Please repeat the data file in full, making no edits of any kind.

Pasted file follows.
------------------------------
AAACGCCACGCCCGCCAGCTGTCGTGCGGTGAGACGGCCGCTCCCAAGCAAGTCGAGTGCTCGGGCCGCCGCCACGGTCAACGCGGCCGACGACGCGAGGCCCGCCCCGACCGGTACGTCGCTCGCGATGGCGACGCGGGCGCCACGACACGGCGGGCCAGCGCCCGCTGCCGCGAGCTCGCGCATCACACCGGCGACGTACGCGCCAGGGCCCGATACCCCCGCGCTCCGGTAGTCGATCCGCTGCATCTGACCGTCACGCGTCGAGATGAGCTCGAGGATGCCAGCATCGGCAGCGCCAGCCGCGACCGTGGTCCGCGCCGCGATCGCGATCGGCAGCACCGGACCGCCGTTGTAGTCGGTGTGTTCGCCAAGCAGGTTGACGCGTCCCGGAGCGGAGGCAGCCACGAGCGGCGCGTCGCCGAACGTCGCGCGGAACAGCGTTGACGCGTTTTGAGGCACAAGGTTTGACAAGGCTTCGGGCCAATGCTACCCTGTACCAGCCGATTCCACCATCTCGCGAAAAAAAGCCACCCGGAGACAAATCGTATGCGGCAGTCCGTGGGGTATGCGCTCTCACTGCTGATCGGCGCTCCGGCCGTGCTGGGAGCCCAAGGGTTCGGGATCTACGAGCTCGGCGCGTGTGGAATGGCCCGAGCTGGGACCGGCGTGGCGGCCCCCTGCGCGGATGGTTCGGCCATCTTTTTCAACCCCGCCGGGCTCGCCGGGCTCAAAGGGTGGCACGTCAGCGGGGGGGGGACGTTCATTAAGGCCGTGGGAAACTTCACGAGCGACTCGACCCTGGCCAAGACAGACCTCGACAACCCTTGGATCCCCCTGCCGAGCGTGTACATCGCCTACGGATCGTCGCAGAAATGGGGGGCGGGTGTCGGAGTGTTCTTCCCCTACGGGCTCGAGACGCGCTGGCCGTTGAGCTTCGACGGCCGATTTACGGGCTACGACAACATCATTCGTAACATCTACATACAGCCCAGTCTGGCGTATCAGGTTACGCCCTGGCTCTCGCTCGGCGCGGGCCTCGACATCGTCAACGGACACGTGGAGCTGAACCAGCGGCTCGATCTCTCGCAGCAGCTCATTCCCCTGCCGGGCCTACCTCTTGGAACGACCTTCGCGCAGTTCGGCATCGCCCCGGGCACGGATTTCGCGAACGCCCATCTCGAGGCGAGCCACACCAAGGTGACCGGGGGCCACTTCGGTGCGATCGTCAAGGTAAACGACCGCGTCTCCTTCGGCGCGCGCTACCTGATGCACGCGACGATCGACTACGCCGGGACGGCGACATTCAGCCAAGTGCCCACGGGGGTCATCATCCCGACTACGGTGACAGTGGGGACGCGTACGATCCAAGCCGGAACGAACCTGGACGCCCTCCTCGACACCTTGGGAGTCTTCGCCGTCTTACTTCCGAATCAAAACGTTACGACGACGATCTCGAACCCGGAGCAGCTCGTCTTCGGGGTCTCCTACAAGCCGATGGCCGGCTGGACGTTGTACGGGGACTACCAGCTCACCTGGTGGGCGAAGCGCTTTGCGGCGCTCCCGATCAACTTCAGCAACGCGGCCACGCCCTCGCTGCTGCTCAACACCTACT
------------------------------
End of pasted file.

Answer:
AAACGCCACGCCCGCCAGCTGTCGTGCGGTGAGACGGCCGCTCCCAAGCAAGTCGAGTGCTCGGGCCGCCGCCACGGTCAACGCGGCCGACGACGCGAGGCCCGCCCCGACCGGTACGTCGCTCGCGATGGCGACGCGGGCGCCACGACACGGCGGGCCAGCGCCCGCTGCCGCGAGCTCGCGCATCACACCGGCGACGTACGCGCCAGGGCCCGATACCCCCGCGCTCCGGTAGTCGATCCGCTGCATCTGACCGTCACGCGTCGAGATGAGCTCGAGGATGCCAGCATCGGCAGCGCCAGCCGCGACCGTGGTCCGCGCCGCGATCGCGATCGGCAGCACCGGACCGCCGTTGTAGTCGGTGTGTTCGCCAAGCAGGTTGACGCGTCCCGGAGCGGAGGCAGCCACGAGCGGCGCGTCGCCGAACGTCGCGCGGAACAGCGTTGACGCGTTTTGAGGCACAAGGTTTGACAAGGCTTCGGGCCAATGCTACCCTGTACCAGCCGATTCCACCATCTCGCGAAAAAAAGCCACCCGGAGACAAATCGTATGCGGCAGTCCGTGGGGTATGCGCTCTCACTGCTGATCGGCGCTCCGGCCGTGCTGGGAGCCCAAGGGTTCGGGATCTACGAGCTCGGCGCGTGTGGAATGGCCCGAGCTGGGACCGGCGTGGCGGCCCCCTGCGCGGATGGTTCGGCCATCTTTTTCAACCCCGCCGGGCTCGCCGGGCTCAAAGGGTGGCACGTCAGCGGGGGGGGGACGTTCATTAAGGCCGTGGGAAACTTCACGAGCGACTCGACCCTGGCCAAGACAGACCTCGACAACCCTTGGATCCCCCTGCCGAGCGTGTACATCGCCTACGGATCGTCGCAGAAATGGGGGGCGGGTGTCGGAGTGTTCTTCCCCTACGGGCTCGAGACGCGCTGGCCGTTGAGCTTCGACGGCCGATTTACGGGCTACGACAACATCATTCGTAACATCTACATACAGCCCAGTCTGGCGTATCAGGTTACGCCCTGGCTCTCGCTCGGCGCGGGCCTCGACATCGTCAACGGACACGTGGAGCTGAACCAGCGGCTCGATCTCTCGCAGCAGCTCATTCCCCTGCCGGGCCTACCTCTTGGAACGACCTTCGCGCAGTTCGGCATCGCCCCGGGCACGGATTTCGCGAACGCCCATCTCGAGGCGAGCCACACCAAGGTGACCGGGGGCCACTTCGGTGCGATCGTCAAGGTAAACGACCGCGTCTCCTTCGGCGCGCGCTACCTGATGCACGCGACGATCGACTACGCCGGGACGGCGACATTCAGCCAAGTGCCCACGGGGGTCATCATCCCGACTACGGTGACAGTGGGGACGCGTACGATCCAAGCCGGAACGAACCTGGACGCCCTCCTCGACACCTTGGGAGTCTTCGCCGTCTTACTTCCGAATCAAAACGTTACGACGACGATCTCGAACCCGGAGCAGCTCGTCTTCGGGGTCTCCTACAAGCCGATGGCCGGCTGGACGTTGTACGGGGACTACCAGCTCACCTGGTGGGCGAAGCGCTTTGCGGCGCTCCCGATCAACTTCAGCAACGCGGCCACGCCCTCGCTGCTGCTCAACACCTACT